- Total grants
- Total funders
- Total recipients
- Earliest award date
- 10 Apr 2001
- Latest award date
- 30 Sep 2018
- Total GBP grants
- Total GBP awarded
- Largest GBP award
- Smallest GBP award
- Total Non-GBP grants
MSc History of Science, Technology and Medicine 30 Jun 2018
My research will investigate how societal concerns around venereal disease (VD) assisted in the shaping and professionalization of gynaecology in the mid to late nineteenth century. I will be considering how medical understanding of VD shaped the emergence of gynaecology as a professional discipline. I will also be considering how moral and societal concerns about VD shaped gynaecological medicine, and the impact this had on the female body. To do this, I will be drawing on the North of England Obstetrical and Gynaecological Society collection at The University of Manchester, with particular attention given to the work of Sir William Japp Sinclair on gonorrhoea. VD, especially syphilis and gonorrhoea, remain amongst the most prevalent infectious diseases across the globe. The increasing development of antibiotic resistant strains outline how VD is emerging as a serious threat to the global community. This research will explore how VD and individuals suffering from VD were perceived within past society, and how this influenced the development of professional gynaecological medicine, with a significant attention to the gender dynamics that informed both, with concerns analogous to contemporary society.
microRNAs in Oscillatory gene networks 31 Jan 2017
MicroRNAs are key regulators of gene function that have emerged as highly represented connectors within gene networks. Current work in the field suggests that microRNAs primarily serve a role in the buffering and regulation of transcriptional and translational network motifs. Unpublished data suggests that microRNAs are found in certain network motifs, such as double feedback loops, more frequently than would be expected by chance. Dynamic gene expression is a field which has recently been shown to be important in the understanding of progenitor cell maintenance and differentiation. Modulation of dynamic gene networks by microRNAs has been shown to be able to control the timing of progenitor cell differentiation in neuronal progenitor cells. It is not currently understood how microRNAs integrate into oscillatory gene networks or if they perform similar regulatory roles in other oscillatory network motifs. Using a top down computational approach gene interaction maps will be generated for human transcription factors and microRNA target predictions. Utilizing this map potentially oscillatory gene network motifs will be identified and their interactions with microRNAs predicted. A subset of neuronal transcription factors which are found within potentially oscillatory network motifs will be selected, validated and the functional analysis of the microRNA interaction investigated.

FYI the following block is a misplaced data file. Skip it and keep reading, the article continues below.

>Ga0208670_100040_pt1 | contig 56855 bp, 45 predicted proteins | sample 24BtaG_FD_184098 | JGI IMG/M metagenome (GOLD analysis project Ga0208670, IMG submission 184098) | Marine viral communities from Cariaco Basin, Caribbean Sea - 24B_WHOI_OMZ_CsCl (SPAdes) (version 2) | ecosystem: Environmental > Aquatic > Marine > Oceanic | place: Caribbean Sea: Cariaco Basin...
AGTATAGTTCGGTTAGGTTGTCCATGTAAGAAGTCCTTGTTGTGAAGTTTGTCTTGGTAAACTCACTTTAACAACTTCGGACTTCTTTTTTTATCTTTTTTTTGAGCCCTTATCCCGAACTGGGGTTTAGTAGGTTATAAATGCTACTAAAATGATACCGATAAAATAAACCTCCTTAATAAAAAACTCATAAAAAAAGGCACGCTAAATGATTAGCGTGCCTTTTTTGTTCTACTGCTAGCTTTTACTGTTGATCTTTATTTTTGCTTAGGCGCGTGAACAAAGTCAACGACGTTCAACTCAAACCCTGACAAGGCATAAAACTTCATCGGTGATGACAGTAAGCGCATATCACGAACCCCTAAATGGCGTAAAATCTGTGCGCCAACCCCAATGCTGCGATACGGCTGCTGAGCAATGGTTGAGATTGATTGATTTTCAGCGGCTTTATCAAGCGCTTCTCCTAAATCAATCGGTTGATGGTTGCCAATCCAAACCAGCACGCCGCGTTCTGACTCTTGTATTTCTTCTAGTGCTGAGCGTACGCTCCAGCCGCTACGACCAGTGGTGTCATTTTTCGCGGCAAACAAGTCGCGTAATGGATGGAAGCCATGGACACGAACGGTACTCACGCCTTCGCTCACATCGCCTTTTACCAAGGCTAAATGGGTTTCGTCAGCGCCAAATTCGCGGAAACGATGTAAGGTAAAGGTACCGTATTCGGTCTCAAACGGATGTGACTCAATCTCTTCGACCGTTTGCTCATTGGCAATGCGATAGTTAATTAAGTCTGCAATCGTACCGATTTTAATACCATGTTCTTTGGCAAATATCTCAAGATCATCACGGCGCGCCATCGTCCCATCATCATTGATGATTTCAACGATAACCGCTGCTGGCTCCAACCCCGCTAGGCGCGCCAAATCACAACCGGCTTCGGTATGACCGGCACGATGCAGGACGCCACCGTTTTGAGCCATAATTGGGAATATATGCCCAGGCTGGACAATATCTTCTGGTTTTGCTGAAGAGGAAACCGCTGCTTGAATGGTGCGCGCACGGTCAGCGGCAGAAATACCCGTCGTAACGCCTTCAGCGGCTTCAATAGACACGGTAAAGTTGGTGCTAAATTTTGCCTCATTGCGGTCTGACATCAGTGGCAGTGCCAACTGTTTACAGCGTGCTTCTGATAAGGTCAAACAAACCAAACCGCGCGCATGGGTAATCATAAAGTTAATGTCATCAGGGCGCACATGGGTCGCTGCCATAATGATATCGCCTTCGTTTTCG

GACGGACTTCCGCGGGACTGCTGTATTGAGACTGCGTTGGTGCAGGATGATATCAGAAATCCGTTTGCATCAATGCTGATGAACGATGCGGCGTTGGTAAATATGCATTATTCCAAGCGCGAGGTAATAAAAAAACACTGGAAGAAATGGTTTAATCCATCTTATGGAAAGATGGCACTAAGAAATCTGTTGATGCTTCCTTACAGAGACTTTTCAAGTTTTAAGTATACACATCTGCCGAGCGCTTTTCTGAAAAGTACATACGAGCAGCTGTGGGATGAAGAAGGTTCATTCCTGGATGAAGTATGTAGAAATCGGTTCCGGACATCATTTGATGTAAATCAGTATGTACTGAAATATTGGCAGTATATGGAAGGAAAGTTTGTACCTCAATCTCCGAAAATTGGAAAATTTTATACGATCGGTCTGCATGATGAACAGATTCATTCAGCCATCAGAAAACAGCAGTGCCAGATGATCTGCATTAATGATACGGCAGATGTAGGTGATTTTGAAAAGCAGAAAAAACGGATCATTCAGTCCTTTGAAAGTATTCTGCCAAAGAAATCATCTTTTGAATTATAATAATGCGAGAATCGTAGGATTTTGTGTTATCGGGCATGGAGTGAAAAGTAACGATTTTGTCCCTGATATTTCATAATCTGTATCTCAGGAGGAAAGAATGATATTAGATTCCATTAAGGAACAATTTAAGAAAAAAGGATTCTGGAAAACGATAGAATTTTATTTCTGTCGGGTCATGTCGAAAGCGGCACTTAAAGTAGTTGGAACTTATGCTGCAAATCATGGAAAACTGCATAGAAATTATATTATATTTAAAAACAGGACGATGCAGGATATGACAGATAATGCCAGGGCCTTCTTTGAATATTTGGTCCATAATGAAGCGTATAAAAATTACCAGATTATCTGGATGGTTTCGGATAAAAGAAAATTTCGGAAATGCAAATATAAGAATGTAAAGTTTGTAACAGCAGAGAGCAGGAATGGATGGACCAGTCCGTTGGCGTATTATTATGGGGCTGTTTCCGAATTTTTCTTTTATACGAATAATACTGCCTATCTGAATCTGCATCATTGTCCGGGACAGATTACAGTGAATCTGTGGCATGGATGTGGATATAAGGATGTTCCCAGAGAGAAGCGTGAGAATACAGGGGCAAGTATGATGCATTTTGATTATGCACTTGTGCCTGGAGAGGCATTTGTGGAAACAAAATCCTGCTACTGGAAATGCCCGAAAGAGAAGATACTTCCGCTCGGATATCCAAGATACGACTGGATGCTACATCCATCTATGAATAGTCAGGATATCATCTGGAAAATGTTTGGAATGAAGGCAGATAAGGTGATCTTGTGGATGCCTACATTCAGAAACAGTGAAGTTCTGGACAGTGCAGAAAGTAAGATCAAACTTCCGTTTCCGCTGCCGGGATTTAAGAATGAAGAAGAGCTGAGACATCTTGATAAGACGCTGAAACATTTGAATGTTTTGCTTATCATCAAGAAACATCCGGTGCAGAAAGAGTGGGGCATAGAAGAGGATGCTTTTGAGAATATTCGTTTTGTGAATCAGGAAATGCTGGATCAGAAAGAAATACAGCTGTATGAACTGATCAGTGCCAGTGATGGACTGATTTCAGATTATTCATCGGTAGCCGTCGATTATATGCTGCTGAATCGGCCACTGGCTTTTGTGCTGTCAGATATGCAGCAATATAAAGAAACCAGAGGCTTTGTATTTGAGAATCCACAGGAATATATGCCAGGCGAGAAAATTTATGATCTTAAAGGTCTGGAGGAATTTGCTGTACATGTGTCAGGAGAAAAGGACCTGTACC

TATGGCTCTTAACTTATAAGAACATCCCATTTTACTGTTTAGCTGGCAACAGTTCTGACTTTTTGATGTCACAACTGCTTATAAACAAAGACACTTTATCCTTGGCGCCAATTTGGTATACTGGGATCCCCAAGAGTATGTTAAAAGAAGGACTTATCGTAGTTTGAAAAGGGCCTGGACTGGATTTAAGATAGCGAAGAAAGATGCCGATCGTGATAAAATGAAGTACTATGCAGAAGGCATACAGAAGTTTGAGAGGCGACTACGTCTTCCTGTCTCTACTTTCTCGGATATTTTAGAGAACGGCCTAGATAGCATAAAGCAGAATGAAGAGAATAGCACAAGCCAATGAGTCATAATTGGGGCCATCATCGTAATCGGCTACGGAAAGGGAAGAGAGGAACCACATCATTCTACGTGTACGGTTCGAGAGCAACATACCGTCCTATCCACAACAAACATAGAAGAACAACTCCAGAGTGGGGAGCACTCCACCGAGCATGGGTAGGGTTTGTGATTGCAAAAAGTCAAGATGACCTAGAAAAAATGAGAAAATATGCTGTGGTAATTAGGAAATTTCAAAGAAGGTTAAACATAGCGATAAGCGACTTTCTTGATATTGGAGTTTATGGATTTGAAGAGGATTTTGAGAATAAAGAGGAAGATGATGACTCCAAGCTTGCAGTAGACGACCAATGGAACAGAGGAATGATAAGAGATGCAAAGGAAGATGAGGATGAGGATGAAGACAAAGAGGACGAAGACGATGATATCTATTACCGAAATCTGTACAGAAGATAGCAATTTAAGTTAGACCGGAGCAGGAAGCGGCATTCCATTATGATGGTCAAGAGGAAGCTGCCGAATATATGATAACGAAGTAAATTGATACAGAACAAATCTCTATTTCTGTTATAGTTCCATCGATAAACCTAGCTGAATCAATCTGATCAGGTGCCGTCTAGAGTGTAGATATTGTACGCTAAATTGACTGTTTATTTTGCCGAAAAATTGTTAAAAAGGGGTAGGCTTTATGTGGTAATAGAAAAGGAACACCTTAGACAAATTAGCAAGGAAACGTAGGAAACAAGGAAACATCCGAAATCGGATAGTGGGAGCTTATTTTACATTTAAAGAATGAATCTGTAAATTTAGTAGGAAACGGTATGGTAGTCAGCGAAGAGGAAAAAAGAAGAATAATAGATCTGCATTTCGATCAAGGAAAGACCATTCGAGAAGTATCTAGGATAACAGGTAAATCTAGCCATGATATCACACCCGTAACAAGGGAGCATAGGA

Immunodynamics of polyparasitism 31 Jan 2017
Gastrointestinal (GI) nematode infection is one of the most common infections of man’s poorest communities (circa 2 billion). Infections are acquired early in life, chronic in nature and acquired immunity is slow to develop and incomplete leading to life long infection. This provides an infectious background that influences all aspects of health and disease. Co-infection by more than one species of GI nematode is the norm. Our current knowledge of mechanisms of resistance and susceptibility to these infections has come from well-defined laboratory model systems using single bolus high dose infections by single parasite species where sterile immunity can be generated. The present proposal will utilize two of the most immunologically well defined laboratory systems to identify mechanisms of resistance generated by more natural infection exposure i.e. repeated low dose trickle infection during concurrent infection by two nematode species reflecting those concurrently infecting man. The project is designed to identify the critical components of the immune response that influence resistance generated "naturally" to GI nematodes, from the myriad of mechanisms proposed from current laboratory studies. This will help define new and better models for future studies and a rigorous setting for developing effective control strategies such as vaccines.